07/19/2011 05:31 pm ET Updated Sep 18, 2011

Marin Juvenile Court Shuts Down Instead Of Holding Suspects In Glass Cage

Due to a combination of budget cuts and increasing security concerns, Marin County has decided to shut down its juvenile court in Lucas Valley. The county will now try all of its underage defendants in the main courtroom in San Rafael.

This decision comes in the wake of controversy surrounding the court's now abandoned plan to make suspects in the juvenile courtroom sit in a fully-enclosed glass box made of non-bulletproof tempered glass, designed to keep them safe from physical altercations.

"With courts across California under severe budget pressures, courtroom closures will be part of our new reality," said Court Executive Officer Kim Turner. "San Francisco Superior Court is planning to close 25 courtrooms and other courts will soon follow. In Marin, we made every attempt to avoid this consequence but met with such resistance we were left with no option but to close the juvenile facility."

The Marin juvenile court is attached to the county's juvenile hall and is located miles from the county's main courthouse The juvenile court's relatively remote location causes it to get poor cell phone reception, leading court officials to doubt their ability to quickly call in additional security personnel if a situation in the courtroom escalated out of their control.

Marin has seen an increase in serious juvenile offenses, as well as gang activity, over the past few years. This spike in underage crime has put a severe strain on the court's ability to adequately address safety issues without hiring more security. Tight budgets have required the court to cut the number of bailiffs it employs in half over the past decade and court officials saw the glass enclosure as a cost-effective way to keep the kids safe.

Even so, the court's plan was a source of concern in the legal community. A group of 19 local Bay Area defense attorneys wrote an open letter decrying the glass enclosure. The Bay Citizen reports:

The authors wrote that the proposal--intended as a security measure--would send a message that all juvenile suspects are "too violent or dangerous to be afforded the same dignity and respect as that afforded to adults on trial for committing alleged acts of murder, mayhem or child molestation."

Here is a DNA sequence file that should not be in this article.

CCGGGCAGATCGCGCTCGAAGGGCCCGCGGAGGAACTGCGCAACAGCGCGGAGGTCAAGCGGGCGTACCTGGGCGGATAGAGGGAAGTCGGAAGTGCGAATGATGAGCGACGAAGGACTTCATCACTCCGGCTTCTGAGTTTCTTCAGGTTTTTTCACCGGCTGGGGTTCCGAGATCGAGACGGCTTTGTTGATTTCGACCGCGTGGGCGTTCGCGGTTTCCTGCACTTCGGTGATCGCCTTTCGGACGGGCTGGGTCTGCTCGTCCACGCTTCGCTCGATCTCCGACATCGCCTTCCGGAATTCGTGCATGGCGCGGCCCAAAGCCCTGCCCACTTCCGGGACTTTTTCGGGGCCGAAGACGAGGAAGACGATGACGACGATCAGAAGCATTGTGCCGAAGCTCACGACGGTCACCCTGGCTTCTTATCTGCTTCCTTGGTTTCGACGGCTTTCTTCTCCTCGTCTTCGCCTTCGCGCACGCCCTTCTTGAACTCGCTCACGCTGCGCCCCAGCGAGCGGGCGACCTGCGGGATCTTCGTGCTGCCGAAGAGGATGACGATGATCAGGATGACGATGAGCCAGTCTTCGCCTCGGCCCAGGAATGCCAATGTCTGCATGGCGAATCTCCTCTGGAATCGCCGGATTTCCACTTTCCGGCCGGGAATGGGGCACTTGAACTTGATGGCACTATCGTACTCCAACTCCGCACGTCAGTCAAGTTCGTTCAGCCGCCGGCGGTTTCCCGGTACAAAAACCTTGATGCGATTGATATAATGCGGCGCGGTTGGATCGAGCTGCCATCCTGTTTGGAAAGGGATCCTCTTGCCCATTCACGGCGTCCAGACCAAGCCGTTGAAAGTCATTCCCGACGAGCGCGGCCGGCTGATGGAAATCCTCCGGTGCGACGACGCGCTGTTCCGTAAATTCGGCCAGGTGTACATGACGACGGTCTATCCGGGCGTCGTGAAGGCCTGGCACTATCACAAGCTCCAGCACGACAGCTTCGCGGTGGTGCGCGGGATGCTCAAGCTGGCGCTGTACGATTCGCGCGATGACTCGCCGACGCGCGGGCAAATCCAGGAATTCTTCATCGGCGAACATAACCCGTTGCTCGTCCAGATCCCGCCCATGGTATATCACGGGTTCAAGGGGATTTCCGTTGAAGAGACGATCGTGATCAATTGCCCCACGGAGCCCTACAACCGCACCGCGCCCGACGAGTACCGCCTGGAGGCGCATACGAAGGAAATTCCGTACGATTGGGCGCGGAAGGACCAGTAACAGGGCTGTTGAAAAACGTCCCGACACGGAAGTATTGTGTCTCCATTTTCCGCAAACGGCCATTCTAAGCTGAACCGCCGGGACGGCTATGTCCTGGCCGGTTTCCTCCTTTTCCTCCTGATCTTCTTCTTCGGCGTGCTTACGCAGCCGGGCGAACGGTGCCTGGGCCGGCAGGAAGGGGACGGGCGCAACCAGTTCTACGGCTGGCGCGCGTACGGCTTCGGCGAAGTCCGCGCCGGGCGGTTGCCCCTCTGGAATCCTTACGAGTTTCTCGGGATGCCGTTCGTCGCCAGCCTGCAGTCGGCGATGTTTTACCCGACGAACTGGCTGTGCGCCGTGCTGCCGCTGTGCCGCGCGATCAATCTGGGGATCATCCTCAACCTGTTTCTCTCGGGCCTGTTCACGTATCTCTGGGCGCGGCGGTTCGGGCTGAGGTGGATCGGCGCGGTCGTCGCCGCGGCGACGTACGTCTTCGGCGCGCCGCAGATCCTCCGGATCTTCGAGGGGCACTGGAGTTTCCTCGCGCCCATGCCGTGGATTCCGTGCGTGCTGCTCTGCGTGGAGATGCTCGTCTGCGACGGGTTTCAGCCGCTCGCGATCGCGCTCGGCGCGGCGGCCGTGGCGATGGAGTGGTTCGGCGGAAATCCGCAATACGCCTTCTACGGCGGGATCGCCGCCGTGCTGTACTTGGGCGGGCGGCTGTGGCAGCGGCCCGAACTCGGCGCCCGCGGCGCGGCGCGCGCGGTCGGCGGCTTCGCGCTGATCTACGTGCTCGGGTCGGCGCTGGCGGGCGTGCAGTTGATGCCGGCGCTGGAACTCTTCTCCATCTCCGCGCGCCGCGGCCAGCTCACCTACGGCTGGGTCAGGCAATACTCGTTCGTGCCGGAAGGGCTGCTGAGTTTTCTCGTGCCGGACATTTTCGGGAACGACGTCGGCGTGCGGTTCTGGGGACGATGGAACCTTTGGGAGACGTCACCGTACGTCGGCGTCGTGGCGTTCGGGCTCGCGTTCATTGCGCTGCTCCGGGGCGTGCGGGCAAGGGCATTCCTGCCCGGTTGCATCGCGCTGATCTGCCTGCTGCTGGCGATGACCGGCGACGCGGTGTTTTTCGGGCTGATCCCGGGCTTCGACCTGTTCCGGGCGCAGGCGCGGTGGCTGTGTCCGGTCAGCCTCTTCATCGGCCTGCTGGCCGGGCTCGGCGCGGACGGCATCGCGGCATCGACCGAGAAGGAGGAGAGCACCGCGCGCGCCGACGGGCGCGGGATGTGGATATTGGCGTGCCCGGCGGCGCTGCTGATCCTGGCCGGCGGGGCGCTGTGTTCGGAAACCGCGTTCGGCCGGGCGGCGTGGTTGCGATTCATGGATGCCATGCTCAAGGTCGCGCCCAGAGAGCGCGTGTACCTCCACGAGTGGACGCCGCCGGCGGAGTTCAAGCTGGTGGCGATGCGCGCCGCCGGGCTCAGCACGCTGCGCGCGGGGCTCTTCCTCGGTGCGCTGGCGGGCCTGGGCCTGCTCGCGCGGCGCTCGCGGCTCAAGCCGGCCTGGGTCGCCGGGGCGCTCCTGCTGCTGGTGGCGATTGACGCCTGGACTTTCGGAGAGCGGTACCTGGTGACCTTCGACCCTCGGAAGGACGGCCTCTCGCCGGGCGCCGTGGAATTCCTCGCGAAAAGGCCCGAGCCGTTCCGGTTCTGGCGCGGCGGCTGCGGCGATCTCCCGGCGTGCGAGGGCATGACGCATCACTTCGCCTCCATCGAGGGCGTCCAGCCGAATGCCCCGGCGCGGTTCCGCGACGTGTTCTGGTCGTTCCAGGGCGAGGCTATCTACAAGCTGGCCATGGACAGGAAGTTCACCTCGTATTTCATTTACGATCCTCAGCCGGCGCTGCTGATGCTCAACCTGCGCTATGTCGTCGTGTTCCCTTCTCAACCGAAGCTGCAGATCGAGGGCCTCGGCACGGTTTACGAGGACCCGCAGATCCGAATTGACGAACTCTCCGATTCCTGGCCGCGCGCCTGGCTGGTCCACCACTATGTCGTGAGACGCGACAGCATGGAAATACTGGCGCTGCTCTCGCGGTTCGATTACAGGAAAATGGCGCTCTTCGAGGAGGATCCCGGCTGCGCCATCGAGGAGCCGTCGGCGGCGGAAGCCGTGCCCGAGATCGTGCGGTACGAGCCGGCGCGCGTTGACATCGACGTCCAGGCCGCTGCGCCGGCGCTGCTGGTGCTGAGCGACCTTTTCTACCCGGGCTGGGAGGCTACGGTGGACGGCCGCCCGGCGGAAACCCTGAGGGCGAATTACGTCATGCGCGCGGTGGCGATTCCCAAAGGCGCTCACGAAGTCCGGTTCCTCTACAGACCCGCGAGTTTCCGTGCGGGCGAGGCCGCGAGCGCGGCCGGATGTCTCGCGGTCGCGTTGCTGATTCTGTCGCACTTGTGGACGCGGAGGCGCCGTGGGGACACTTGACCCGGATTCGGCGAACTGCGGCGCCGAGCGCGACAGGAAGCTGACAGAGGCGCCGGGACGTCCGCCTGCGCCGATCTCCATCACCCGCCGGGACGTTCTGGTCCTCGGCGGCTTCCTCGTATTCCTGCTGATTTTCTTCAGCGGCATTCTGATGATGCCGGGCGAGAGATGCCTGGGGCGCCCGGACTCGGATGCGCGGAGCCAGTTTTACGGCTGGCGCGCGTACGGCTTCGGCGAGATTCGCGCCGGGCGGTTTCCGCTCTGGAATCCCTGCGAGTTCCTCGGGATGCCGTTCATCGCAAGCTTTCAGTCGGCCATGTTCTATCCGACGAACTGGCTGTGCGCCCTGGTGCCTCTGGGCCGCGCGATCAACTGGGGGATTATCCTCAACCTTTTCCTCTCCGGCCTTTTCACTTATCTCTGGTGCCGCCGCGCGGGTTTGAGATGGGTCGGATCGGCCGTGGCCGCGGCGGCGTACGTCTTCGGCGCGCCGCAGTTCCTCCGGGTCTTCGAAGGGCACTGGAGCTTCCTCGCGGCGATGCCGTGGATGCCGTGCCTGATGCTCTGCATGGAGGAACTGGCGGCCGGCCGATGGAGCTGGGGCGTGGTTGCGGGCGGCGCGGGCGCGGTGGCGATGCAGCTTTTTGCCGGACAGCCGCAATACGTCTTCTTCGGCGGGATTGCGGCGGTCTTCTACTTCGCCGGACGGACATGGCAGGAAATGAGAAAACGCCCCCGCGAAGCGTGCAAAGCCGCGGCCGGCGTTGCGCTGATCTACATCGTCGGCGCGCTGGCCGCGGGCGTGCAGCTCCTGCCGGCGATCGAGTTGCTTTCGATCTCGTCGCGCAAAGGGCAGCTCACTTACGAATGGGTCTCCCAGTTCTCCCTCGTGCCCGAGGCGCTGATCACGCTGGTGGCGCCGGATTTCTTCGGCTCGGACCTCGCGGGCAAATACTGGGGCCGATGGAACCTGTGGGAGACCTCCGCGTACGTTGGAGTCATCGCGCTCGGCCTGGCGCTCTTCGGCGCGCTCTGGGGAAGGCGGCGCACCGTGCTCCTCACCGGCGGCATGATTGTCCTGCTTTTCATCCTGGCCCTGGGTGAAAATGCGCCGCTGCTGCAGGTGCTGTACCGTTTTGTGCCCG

Last year, the court attempted to implement a system where juvenile defendants wouldn't even be present at hearings; instead, they would video conference in from the juvenile hall into the county's main courthouse. Even though video conferencing was only to be used in uncontested hearings, the plan raised hackles throughout the Bay Area legal community. Local legal advocacy group Youth Law Center sued the county on the grounds that the plan violated suspects' sixth amendment rights to counsel. As a result, the plan was later scuttled.

Without a viable option to cheaply ensure security at the juvenile court, Turner saw no alternative but to shut it down.

"We need more visionary thinking from those who resist change in criminal justice, as it is inevitable that courts will have to adjust the way they do business in the future," said Turner, bemoaning the situation in which tight budgets have put the county's court system. "We were very disconcerted to see our reasonable efforts to make the courtroom safe for court users and the public characterized in misleading and negative terms. It would be indefensible for the Court to continue to conduct court hearings in a facility it believes to be inherently unsafe."

A few miles south, San Francisco has shuttered 25 of its courtrooms and laid off nearly half of its staff in an effort to close a $13.75 million budget hole in its budget due to cuts at the state level. The cutbacks could result routine legal proceedings taking infinitely longer to complete. The San Francisco Chronicle reports the amount of time required to do something simple, such as obtaining a divorce, could quadruple.